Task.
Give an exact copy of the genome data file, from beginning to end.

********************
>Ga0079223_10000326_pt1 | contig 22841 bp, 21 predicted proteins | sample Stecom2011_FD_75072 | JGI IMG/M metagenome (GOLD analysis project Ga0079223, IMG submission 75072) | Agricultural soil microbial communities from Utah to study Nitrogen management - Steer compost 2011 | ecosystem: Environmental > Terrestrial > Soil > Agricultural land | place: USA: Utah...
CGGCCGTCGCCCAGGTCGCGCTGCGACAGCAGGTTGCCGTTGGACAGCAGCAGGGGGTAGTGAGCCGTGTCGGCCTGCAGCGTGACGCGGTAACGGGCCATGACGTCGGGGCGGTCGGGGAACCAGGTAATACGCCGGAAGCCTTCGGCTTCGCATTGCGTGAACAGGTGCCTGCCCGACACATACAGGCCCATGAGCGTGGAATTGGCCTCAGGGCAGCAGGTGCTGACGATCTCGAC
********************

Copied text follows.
>Ga0079223_10000326_pt1 | contig 22841 bp, 21 predicted proteins | sample Stecom2011_FD_75072 | JGI IMG/M metagenome (GOLD analysis project Ga0079223, IMG submission 75072) | Agricultural soil microbial communities from Utah to study Nitrogen management - Steer compost 2011 | ecosystem: Environmental > Terrestrial > Soil > Agricultural land | place: USA: Utah...
CGGCCGTCGCCCAGGTCGCGCTGCGACAGCAGGTTGCCGTTGGACAGCAGCAGGGGGTAGTGAGCCGTGTCGGCCTGCAGCGTGACGCGGTAACGGGCCATGACGTCGGGGCGGTCGGGGAACCAGGTAATACGCCGGAAGCCTTCGGCTTCGCATTGCGTGAACAGGTGCCTGCCCGACACATACAGGCCCATGAGCGTGGAATTGGCCTCAGGGCAGCAGGTGCTGACGATCTCGAC